Antibiotics benefit farmers by speeding up the time it takes livestock to be ready for slaughter. Cows and chickens and other livestock grow faster with antibiotic use than they would otherwise. For cattle, the time from birth to slaughter can be cut in half. But antibiotic resistance is a growing public health concern. Antibiotic-resistant bacteria like e.coli can be pathogenic to humans and even deadly. Farm water runoff and animal waste are damaging our ecosystems in a myriad of ways. Consequently, in 2017 the FDA was compelled to act.
The C.D.C. states that 23,000 Americans die each year due to antibiotic-resistant bacterial infections and they estimate that more than 400,000 United States residents become ill with infections caused by antibiotic-resistant food-borne bacteria every year. They believe that one in five of these antibiotic-resistant infections may be caused by pathogens from food and animals.
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In 2017, the Food and Drug Administration enacted rules that prohibited antibiotics from being used for growth promotion in livestock. Previously these antibiotics could be purchased over the counter but the new rules require a prescription from a veterinarian.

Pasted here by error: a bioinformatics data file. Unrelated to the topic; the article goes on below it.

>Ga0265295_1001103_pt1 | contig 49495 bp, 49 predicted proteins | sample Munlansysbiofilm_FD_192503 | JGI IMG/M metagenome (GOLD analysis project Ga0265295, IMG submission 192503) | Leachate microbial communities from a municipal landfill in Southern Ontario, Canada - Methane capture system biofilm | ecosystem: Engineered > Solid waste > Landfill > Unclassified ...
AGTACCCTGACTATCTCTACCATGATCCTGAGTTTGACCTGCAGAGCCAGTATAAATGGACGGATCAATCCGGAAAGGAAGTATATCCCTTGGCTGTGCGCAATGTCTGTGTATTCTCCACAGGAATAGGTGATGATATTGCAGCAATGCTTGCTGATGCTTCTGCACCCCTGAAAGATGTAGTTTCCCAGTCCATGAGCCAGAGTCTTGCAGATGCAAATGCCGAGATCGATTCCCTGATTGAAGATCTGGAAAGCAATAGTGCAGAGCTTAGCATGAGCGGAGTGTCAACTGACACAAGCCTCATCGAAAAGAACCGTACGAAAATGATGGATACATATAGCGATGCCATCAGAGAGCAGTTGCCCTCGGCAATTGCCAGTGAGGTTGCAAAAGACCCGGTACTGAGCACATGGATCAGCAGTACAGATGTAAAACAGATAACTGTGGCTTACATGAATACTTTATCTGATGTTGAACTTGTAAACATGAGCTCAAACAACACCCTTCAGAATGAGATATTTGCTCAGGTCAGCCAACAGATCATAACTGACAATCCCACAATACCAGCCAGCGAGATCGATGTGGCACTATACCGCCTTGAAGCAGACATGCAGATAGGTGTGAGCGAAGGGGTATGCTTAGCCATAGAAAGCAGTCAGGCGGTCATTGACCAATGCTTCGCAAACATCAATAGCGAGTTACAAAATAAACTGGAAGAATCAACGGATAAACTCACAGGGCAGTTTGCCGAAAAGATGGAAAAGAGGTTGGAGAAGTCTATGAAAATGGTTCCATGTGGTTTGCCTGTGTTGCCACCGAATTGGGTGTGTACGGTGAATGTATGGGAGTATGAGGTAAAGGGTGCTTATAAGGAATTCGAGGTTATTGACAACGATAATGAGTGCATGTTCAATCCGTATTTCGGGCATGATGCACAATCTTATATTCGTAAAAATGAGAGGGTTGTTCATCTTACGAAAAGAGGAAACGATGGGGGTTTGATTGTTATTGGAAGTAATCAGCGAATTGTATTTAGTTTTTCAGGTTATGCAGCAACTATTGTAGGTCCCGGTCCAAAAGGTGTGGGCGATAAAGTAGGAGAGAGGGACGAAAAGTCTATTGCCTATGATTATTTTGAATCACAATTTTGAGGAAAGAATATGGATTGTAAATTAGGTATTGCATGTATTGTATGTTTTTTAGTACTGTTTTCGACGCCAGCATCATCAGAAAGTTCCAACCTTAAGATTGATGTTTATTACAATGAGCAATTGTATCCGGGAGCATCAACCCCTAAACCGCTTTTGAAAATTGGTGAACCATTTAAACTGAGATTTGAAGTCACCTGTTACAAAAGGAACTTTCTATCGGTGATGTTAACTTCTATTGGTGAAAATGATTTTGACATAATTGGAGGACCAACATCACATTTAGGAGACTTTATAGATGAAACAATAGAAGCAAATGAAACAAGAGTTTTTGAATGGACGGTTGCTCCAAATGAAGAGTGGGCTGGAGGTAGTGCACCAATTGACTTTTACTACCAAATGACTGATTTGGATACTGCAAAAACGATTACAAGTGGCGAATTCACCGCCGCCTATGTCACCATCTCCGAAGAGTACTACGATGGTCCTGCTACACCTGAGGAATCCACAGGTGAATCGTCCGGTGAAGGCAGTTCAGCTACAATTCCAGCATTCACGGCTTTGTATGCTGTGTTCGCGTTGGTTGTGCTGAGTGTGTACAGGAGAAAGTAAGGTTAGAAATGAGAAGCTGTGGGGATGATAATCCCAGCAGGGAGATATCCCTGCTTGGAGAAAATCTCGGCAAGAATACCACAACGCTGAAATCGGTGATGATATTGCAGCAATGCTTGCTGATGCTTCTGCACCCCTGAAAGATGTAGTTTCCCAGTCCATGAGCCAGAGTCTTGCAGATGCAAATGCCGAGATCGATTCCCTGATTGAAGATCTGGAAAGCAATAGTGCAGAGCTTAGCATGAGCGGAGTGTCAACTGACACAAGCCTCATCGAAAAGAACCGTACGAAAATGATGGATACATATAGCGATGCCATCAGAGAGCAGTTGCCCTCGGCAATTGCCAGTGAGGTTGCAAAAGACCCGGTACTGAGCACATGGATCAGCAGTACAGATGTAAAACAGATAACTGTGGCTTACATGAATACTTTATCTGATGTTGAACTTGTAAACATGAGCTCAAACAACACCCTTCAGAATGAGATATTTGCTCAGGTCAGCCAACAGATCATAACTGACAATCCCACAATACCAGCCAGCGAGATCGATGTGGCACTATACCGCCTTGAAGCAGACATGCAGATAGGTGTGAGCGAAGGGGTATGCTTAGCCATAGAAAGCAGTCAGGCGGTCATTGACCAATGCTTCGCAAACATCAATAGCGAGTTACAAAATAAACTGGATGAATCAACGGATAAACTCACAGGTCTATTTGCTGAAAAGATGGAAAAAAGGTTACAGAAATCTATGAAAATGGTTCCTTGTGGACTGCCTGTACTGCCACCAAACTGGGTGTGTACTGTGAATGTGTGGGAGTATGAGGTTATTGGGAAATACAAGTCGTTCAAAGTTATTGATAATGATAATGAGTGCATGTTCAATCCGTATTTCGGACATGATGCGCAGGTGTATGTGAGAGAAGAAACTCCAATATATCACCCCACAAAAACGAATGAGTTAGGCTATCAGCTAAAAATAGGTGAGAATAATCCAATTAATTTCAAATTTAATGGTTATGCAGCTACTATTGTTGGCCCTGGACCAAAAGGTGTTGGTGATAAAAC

Despite the ban, it’s widely believed that ranchers still use antibiotics to speed growth. The F.D.A. rules have a glaring loophole: farmers can use antibiotics for disease prevention.
You don’t even need a sick animal in the herd to use antibiotics in the feed and water as long as the justification is ‘disease prevention’ not ‘growth promotion,’ ” Avinash Kar, a senior attorney at the Natural Resources Defense Council
Our health depends on our gut’s ecosystem. Antibiotics, vaccinations, glyphosate, and GMOs are known to disrupt the bacteria in our gut. If you eat meat, we recommend careful consideration regarding who your buy meat from.
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